These “ Cedar Saints” had always a great hold upon her imagination, and she eagerly sought out all the descriptions of them given by Eastern travellers. How truly after her own heart, would have been the reverential spirit and poetic feeling with which the sublime scenery of Lebanon has been described by Lord Lindsay, whose graphic touches,-"the stately bearing and graceful repose of the young cedars,” contrasted with “ the wild aspect and frantic attitude of the old ones, flinging abroad their knotted and muscular limbs like so many Laocoons," i bring the impressive scene so completely before the mind's eye! And how she would at once have transferred to some one of her - Books of Gems,” that lovely picture, which haunts one like a dream,the “ view of the Red Sea from the plain where the children of Israel encamped after leaving Elim;" and where the rocks, " now 80 silent, must have re-echoed the song of Moses, and its ever returning chorus,— Sing ye to the Lord, for he hath triumphed gloriously; the horse and his rider hath he thrown into the
'Lord Lindsay's Letters, Vol. I. p. 212.
Idem, Vol. I. p. 315.
tion with which she was regarded by the gifted of her own sex, and the frank, confiding spirit which always marked her intercourse with them. She would rejoice in their success with true sisterly disinterestedness ; and the versatility of her tastes, to which every thing really good in its kind was sure to be acceptable (always excepting science and statistics, from which she stood aloof in silent awe), gave her a capacity for enjoying with equal zest, the noble simplicity of Mrs. Joanna Baillie, the graphic reality of Miss Mitford, the true-hearted originality of Mary Howitt, or the exquisite tenderness of Miss Bowles. The Sunday Evening of the latter — that pure and pious little poem, which, in its own sweet language,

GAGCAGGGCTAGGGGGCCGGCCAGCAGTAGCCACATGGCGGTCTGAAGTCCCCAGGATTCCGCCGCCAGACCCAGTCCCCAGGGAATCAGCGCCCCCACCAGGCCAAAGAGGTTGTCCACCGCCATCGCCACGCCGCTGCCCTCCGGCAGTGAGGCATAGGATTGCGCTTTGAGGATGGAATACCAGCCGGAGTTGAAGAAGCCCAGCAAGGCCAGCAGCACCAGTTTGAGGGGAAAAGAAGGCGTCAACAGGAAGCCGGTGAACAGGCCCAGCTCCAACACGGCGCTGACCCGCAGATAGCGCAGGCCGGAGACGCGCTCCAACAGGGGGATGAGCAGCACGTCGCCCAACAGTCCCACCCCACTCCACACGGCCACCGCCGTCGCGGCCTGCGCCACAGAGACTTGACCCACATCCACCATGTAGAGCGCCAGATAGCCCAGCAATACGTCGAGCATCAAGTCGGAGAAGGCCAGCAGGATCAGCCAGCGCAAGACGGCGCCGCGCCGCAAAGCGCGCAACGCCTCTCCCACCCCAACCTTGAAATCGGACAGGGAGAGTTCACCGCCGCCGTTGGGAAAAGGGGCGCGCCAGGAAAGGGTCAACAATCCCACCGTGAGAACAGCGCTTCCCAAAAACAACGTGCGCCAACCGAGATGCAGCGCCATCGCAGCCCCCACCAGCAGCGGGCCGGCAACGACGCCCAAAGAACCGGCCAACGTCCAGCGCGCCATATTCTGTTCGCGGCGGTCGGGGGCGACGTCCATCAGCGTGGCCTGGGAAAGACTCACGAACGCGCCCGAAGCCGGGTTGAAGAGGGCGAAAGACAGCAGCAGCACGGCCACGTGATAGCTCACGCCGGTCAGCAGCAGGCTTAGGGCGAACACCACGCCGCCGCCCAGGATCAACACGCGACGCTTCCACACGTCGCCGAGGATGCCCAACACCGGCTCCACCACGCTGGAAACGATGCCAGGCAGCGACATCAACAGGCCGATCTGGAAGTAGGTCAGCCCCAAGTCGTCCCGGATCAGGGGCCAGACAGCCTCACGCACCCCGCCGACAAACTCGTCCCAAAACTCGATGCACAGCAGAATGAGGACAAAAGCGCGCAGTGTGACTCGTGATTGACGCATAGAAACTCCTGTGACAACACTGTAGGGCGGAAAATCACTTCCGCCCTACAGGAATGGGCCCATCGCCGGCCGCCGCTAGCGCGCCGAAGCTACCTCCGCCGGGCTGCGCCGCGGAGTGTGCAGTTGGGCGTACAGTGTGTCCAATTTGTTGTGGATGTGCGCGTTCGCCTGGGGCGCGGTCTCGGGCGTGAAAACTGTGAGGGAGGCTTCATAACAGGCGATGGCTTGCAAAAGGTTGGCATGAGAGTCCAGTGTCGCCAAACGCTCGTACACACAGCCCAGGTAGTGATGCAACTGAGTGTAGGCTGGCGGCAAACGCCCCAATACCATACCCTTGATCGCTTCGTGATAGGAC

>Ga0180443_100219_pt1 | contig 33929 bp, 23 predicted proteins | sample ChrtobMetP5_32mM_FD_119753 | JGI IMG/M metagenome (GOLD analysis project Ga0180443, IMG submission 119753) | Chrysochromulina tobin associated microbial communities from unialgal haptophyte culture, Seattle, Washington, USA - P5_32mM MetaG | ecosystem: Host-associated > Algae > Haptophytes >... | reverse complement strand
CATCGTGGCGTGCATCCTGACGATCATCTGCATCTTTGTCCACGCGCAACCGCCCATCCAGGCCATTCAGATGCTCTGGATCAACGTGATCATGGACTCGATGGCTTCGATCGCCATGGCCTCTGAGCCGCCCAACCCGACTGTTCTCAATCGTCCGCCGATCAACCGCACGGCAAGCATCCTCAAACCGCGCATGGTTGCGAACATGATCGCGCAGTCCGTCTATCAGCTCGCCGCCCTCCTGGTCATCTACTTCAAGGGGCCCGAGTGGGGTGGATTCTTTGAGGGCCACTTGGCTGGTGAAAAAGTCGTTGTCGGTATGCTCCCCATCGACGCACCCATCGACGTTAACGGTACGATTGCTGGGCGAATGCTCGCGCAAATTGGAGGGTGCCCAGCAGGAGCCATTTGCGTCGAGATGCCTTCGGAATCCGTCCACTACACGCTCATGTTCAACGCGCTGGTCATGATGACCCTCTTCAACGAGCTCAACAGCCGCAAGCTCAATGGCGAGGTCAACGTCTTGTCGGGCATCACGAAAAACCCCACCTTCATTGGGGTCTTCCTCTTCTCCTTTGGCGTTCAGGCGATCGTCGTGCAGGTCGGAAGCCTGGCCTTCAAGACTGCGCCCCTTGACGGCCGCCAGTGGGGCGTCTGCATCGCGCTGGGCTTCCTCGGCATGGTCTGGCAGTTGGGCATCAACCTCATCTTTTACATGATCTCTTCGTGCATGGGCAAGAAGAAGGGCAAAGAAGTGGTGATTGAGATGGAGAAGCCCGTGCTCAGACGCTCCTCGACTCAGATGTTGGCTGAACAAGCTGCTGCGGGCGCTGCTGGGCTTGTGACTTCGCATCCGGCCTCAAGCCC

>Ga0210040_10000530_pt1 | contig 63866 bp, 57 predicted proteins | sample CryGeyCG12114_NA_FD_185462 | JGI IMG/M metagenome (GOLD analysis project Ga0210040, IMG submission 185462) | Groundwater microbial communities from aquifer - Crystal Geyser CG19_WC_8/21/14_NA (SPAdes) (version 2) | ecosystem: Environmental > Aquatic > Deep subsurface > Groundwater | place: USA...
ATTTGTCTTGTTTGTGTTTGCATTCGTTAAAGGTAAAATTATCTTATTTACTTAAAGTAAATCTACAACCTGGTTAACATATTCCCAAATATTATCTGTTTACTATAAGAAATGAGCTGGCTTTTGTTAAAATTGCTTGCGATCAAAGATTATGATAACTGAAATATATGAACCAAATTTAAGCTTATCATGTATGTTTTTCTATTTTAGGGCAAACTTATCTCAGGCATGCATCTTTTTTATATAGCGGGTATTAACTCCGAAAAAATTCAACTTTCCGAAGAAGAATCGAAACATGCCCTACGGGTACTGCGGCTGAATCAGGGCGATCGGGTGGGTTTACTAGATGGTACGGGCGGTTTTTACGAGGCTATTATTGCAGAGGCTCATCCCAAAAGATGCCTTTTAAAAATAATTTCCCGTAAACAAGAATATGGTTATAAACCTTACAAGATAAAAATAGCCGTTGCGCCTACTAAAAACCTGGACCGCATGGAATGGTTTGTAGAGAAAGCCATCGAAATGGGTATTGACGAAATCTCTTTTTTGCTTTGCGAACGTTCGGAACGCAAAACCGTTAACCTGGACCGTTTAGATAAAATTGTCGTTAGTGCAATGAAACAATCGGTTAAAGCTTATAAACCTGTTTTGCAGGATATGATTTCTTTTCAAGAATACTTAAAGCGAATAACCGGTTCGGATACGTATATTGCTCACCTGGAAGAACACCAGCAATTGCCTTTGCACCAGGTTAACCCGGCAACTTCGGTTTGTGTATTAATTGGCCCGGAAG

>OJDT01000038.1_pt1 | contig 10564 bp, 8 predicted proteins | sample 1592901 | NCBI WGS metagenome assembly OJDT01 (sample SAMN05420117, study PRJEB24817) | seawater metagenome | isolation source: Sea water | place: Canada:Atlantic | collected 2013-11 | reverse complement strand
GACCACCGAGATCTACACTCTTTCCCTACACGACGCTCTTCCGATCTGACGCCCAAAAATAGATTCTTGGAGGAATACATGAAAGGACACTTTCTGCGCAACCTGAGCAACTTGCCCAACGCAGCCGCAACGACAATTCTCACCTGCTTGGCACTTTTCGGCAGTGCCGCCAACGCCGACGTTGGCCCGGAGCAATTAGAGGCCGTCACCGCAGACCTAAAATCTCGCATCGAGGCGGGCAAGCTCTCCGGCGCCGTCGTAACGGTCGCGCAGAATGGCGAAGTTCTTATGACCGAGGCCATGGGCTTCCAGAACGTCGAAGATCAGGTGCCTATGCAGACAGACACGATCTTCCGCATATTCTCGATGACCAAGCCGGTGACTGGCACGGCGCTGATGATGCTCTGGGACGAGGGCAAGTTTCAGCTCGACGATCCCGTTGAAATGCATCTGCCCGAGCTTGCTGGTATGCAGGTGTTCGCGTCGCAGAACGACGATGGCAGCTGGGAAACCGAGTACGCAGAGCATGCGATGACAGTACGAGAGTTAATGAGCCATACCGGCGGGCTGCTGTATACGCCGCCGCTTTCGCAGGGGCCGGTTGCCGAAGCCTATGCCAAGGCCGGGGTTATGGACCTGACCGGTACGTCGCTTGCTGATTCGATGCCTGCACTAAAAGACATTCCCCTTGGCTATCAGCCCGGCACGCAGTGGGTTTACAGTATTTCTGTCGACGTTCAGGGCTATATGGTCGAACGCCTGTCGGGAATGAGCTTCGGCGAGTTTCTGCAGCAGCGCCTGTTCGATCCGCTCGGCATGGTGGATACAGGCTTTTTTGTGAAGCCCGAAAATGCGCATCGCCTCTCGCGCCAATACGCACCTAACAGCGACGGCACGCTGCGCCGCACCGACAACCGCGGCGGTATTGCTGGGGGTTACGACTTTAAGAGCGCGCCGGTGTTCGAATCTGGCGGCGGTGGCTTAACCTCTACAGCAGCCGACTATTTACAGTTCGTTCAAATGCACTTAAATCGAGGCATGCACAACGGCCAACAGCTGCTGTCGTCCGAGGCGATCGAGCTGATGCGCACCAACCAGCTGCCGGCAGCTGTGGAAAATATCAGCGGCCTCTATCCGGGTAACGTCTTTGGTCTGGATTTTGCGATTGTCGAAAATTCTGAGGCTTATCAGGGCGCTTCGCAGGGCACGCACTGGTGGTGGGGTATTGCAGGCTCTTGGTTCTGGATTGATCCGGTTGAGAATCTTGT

“Falls on the heart like dew
On the drooping heather-bell,” was first introduced to Mrs. Hemans through a strangely circuitous medium, having been sent to her from Canada by her brother, in a Montreal gazette. Long before they knew even the name of its author, it had gained for itself the love and favour of the whole household. It was copied by the elders, learnt by the children, and is now consecrated by recollections far dearer than belong to the finest monuments of genius; and which involuntarily excite a feeling of affectionate intimacy with the writer. Miss Bowles's Solitary Hours were often made by Mrs. Hemans the companions of her own; and had she lived to read The Birthday, its simple pathos and deep tenderness would have awakened many an answering tone in her heart.
The letter in which she introduced herself to Miss
Mitford, describes what she would have expressed to others even yet more warmly—the thorough relish with which she enjoyed the unrivalled powers of description and fine old English feelings of that delightful writer, who is as completely identified with “ the greenwood tree,” and all the fresh, free thoughts belonging to it, as Robin Hood himself.
“Rhyllon, St. Asaph, June 6th, 1827. “ MADAM,
“I can hardly feel that I am addressing an entire stranger in the author of Our Village, and yet I know it is right and proper that I should apologize for the liberty I am taking. But really, after having accompanied you again and again, as I have done, in violetting' and seeking for wood-sorrel; after having been with you to call upon Mrs. Allen in the dell,' and becoming thoroughly acquainted with May and Lizzy, I cannot but hope that you will kindly pardon my intrusion, and that my name may be sufficiently known to you to plead my cause. There are some writers whose works we cannot read without feeling as if we really had looked with them upon the scenes they bring before us, and as if such communion had almost given us a claim to something more than the mere intercourse between author and .gentle reader.' Will you allow me to say that your writings have this effect upon me, and that you have taught me, in making me know and love your Village so well, to wish for further knowledge, also, of her who has so vividly impressed its dingles and coppices upon my imagination, and peopled them so cheerily with healthful and